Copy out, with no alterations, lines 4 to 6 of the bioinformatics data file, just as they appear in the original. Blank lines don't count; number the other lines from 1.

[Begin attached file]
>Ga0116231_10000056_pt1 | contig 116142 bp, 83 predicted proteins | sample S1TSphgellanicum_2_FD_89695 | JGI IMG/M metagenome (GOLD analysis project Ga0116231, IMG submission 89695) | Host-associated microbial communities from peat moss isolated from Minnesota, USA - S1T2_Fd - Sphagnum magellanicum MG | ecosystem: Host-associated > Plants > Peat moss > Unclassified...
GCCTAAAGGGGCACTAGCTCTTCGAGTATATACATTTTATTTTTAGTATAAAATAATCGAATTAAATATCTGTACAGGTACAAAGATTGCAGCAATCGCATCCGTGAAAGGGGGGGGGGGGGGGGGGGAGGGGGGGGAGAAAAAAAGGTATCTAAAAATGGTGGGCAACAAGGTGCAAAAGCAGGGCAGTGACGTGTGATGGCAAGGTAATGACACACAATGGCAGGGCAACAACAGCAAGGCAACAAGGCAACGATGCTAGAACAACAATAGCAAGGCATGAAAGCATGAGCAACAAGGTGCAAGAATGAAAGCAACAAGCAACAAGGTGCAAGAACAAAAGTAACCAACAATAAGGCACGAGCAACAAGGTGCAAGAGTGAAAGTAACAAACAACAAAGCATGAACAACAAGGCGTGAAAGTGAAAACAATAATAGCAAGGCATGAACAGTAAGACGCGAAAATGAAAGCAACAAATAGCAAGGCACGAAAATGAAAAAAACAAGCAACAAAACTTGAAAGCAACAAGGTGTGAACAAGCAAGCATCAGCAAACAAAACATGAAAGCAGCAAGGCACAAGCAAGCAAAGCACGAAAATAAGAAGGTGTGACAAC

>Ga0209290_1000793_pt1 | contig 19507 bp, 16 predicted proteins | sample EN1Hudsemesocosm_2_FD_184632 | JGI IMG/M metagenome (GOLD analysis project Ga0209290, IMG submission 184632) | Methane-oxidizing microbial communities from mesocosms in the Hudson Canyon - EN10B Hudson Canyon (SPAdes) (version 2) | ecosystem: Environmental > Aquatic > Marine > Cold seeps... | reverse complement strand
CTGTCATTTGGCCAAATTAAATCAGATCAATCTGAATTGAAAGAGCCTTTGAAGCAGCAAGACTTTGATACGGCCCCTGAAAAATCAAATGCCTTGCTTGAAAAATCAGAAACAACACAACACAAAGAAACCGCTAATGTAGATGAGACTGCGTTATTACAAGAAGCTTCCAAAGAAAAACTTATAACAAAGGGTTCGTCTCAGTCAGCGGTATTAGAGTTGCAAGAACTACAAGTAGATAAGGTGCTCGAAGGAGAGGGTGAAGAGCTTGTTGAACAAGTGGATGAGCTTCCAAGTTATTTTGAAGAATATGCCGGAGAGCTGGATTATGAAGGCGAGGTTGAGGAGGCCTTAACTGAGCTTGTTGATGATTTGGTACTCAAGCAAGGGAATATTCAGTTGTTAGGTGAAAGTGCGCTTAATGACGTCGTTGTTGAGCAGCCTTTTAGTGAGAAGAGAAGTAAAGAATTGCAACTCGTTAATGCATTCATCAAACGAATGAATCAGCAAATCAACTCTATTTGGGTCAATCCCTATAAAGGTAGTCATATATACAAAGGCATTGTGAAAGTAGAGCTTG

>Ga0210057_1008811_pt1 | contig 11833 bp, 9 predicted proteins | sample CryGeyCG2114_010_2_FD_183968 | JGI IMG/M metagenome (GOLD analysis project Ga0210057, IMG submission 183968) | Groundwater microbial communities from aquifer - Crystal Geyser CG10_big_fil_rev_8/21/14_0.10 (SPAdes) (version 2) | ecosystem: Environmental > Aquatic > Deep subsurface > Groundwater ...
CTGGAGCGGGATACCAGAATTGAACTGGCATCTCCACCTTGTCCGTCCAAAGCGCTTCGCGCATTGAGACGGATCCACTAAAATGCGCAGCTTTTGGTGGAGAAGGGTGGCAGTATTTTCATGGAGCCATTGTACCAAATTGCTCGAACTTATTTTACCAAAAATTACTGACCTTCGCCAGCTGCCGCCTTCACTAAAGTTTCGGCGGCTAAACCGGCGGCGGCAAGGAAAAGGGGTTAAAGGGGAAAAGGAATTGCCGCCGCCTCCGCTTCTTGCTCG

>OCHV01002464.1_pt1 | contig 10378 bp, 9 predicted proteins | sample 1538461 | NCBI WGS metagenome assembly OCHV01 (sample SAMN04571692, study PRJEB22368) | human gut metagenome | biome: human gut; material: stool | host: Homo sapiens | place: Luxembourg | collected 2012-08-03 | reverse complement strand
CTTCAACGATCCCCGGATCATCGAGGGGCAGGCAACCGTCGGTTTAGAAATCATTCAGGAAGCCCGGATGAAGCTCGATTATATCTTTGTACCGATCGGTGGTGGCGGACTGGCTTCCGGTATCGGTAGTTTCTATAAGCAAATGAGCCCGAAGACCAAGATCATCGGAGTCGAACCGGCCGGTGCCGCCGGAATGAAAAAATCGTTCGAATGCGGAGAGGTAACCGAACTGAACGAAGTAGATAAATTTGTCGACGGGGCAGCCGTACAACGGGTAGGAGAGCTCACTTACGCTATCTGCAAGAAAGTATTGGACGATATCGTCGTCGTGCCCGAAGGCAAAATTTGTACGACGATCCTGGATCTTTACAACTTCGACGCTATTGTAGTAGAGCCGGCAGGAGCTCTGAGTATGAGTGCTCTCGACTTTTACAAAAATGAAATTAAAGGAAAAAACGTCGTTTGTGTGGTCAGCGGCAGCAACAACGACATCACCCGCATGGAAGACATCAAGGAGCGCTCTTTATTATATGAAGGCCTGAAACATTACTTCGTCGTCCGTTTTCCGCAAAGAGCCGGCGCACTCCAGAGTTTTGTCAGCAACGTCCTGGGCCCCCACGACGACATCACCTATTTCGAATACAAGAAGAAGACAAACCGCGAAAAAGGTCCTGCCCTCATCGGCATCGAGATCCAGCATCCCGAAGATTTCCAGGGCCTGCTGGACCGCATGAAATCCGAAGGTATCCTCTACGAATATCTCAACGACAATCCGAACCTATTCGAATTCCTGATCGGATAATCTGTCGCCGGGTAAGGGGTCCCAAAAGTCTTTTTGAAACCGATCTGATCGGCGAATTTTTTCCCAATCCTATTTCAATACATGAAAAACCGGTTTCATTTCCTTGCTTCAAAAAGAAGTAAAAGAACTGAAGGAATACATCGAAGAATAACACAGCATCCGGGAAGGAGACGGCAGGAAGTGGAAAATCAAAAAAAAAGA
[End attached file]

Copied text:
CTGTCATTTGGCCAAATTAAATCAGATCAATCTGAATTGAAAGAGCCTTTGAAGCAGCAAGACTTTGATACGGCCCCTGAAAAATCAAATGCCTTGCTTGAAAAATCAGAAACAACACAACACAAAGAAACCGCTAATGTAGATGAGACTGCGTTATTACAAGAAGCTTCCAAAGAAAAACTTATAACAAAGGGTTCGTCTCAGTCAGCGGTATTAGAGTTGCAAGAACTACAAGTAGATAAGGTGCTCGAAGGAGAGGGTGAAGAGCTTGTTGAACAAGTGGATGAGCTTCCAAGTTATTTTGAAGAATATGCCGGAGAGCTGGATTATGAAGGCGAGGTTGAGGAGGCCTTAACTGAGCTTGTTGATGATTTGGTACTCAAGCAAGGGAATATTCAGTTGTTAGGTGAAAGTGCGCTTAATGACGTCGTTGTTGAGCAGCCTTTTAGTGAGAAGAGAAGTAAAGAATTGCAACTCGTTAATGCATTCATCAAACGAATGAATCAGCAAATCAACTCTATTTGGGTCAATCCCTATAAAGGTAGTCATATATACAAAGGCATTGTGAAAGTAGAGCTTG

>Ga0210057_1008811_pt1 | contig 11833 bp, 9 predicted proteins | sample CryGeyCG2114_010_2_FD_183968 | JGI IMG/M metagenome (GOLD analysis project Ga0210057, IMG submission 183968) | Groundwater microbial communities from aquifer - Crystal Geyser CG10_big_fil_rev_8/21/14_0.10 (SPAdes) (version 2) | ecosystem: Environmental > Aquatic > Deep subsurface > Groundwater ...
CTGGAGCGGGATACCAGAATTGAACTGGCATCTCCACCTTGTCCGTCCAAAGCGCTTCGCGCATTGAGACGGATCCACTAAAATGCGCAGCTTTTGGTGGAGAAGGGTGGCAGTATTTTCATGGAGCCATTGTACCAAATTGCTCGAACTTATTTTACCAAAAATTACTGACCTTCGCCAGCTGCCGCCTTCACTAAAGTTTCGGCGGCTAAACCGGCGGCGGCAAGGAAAAGGGGTTAAAGGGGAAAAGGAATTGCCGCCGCCTCCGCTTCTTGCTCG